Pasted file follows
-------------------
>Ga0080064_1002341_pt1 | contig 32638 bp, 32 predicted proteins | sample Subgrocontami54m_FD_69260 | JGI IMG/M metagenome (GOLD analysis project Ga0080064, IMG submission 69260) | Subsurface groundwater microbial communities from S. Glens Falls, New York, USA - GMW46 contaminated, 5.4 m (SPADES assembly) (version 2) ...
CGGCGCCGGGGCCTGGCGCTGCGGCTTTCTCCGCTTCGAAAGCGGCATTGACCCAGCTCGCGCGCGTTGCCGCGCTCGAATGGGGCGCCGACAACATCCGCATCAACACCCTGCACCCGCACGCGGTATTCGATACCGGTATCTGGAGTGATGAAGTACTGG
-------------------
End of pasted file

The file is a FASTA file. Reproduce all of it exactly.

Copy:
>Ga0080064_1002341_pt1 | contig 32638 bp, 32 predicted proteins | sample Subgrocontami54m_FD_69260 | JGI IMG/M metagenome (GOLD analysis project Ga0080064, IMG submission 69260) | Subsurface groundwater microbial communities from S. Glens Falls, New York, USA - GMW46 contaminated, 5.4 m (SPADES assembly) (version 2) ...
CGGCGCCGGGGCCTGGCGCTGCGGCTTTCTCCGCTTCGAAAGCGGCATTGACCCAGCTCGCGCGCGTTGCCGCGCTCGAATGGGGCGCCGACAACATCCGCATCAACACCCTGCACCCGCACGCGGTATTCGATACCGGTATCTGGAGTGATGAAGTACTGG